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Control of STDs--the role of prophylactic vaccines against herpes simplex virus.
  1. L R Stanberry
  1. Department of Pediatrics, University of Cincinnati College of Medicine, Ohio 45229, USA.

    Abstract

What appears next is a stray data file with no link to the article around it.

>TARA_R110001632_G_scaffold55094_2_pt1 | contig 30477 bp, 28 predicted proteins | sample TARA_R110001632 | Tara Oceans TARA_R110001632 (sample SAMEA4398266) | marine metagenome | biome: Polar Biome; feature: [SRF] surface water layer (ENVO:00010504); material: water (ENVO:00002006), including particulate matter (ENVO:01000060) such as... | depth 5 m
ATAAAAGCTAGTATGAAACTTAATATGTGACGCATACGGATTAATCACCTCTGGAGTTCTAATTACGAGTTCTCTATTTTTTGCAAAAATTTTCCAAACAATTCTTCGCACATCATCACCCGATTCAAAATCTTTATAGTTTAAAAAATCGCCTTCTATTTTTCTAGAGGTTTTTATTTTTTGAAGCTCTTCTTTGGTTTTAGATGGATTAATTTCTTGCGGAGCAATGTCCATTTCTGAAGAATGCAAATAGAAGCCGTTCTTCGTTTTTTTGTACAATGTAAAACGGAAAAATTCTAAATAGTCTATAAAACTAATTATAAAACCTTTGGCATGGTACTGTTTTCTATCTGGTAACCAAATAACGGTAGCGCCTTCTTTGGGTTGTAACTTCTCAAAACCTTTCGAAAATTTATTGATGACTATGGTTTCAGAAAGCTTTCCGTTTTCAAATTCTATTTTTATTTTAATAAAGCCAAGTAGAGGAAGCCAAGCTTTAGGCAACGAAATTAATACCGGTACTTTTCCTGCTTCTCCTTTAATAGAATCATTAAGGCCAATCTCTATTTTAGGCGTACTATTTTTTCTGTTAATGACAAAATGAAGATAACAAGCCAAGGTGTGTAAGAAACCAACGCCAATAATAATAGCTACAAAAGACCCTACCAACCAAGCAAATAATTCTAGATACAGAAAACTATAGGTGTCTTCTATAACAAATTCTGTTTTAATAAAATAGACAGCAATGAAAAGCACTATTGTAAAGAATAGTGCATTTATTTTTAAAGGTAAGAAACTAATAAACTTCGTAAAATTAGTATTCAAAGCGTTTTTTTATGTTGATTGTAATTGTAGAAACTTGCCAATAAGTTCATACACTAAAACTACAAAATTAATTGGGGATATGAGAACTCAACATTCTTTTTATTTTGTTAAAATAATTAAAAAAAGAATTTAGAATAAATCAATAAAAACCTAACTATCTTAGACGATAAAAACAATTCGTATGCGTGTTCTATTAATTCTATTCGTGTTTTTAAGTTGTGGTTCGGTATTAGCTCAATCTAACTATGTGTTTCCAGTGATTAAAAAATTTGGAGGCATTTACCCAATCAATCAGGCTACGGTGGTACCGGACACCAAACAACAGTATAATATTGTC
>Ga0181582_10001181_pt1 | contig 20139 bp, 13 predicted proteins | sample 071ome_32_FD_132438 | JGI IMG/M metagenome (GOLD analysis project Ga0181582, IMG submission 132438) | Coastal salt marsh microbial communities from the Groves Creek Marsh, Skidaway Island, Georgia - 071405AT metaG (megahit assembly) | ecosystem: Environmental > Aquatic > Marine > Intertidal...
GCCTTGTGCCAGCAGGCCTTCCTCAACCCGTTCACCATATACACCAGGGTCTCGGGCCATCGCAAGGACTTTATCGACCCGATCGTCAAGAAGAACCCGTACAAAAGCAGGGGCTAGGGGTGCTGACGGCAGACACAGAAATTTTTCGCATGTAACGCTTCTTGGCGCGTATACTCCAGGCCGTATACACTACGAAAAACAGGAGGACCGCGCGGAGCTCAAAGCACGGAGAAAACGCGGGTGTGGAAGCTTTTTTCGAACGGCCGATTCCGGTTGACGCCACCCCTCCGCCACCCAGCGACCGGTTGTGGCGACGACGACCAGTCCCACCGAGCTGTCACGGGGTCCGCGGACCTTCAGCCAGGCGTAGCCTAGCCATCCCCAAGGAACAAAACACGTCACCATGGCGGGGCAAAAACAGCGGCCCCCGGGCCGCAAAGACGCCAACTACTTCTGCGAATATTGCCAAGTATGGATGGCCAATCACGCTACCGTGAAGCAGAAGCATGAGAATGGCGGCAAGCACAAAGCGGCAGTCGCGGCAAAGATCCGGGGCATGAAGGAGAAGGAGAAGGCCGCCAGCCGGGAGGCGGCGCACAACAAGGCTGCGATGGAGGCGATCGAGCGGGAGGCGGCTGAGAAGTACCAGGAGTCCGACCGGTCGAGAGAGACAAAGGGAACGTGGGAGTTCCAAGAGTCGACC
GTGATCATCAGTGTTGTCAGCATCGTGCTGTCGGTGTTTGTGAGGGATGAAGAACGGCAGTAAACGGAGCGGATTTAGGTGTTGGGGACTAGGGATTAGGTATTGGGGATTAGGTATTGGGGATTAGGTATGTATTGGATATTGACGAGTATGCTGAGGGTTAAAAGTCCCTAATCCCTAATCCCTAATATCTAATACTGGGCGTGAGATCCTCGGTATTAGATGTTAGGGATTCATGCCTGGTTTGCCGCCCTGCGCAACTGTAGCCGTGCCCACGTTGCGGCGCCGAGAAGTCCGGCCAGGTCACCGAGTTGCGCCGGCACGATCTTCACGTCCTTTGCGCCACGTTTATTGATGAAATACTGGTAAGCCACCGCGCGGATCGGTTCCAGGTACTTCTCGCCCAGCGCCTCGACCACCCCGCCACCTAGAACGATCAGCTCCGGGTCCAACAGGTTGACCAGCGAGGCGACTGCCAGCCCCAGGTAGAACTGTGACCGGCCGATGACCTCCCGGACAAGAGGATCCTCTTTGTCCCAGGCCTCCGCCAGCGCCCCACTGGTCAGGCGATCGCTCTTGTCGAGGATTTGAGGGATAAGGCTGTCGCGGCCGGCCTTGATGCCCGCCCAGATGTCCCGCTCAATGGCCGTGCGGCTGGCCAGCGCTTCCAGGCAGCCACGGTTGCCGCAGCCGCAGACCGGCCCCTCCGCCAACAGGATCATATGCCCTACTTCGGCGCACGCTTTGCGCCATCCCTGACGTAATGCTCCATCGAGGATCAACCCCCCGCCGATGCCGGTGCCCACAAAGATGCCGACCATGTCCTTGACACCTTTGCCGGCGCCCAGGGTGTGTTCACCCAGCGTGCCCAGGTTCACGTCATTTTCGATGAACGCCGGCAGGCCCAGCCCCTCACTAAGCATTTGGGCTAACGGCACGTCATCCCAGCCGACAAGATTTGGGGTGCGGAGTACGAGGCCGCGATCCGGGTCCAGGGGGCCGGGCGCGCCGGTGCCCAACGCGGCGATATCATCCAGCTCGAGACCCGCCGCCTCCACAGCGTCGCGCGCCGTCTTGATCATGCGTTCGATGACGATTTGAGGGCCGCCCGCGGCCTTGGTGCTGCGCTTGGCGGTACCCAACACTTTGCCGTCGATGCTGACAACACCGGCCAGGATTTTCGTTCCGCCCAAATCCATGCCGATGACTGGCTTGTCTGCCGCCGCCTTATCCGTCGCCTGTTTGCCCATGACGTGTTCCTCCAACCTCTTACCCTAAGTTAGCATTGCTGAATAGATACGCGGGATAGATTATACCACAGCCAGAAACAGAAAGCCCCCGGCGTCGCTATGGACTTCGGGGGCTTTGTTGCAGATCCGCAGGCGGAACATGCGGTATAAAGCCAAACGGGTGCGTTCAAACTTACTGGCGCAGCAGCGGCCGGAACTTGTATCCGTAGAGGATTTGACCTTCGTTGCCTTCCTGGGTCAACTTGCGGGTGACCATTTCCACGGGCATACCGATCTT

OBJECTIVES: To summarise the current status of genital herpes simplex virus (HSV) vaccine development and provide a discussion of the potential benefits and limitations of genital herpes vaccines. METHODS: Literature review. RESULTS: Genital herpes simplex virus infection has a complex pathogenesis that has contributed to it becoming a serious worldwide problem. In an attempt to control the problem five different types of genital herpes vaccines have been developed. These include inactivated virion derived vaccines, adjuvanted subunit vaccines, vectored vaccines, replication limited live viral vaccines, genetically attenuated live viral vaccines, and nucleic acid vaccines. While available commercially in some parts of the world, inactivated virion derived vaccines have not been proved effective. Of the others, adjuvanted subunit vaccines, replication limited live viral vaccines, and nucleic acid vaccines are currently in clinical trials and vectored vaccines and genetically attenuated live viral vaccines are in preclinical development. CONCLUSION: With regard to HSV vaccines in general, it is reasonable to expect that the newer vaccines may protect the individual from developing symptomatic genital herpes but may not protect against asymptomatic viral infection. With widespread use HSV vaccines might help to prevent the spread of genital herpes.

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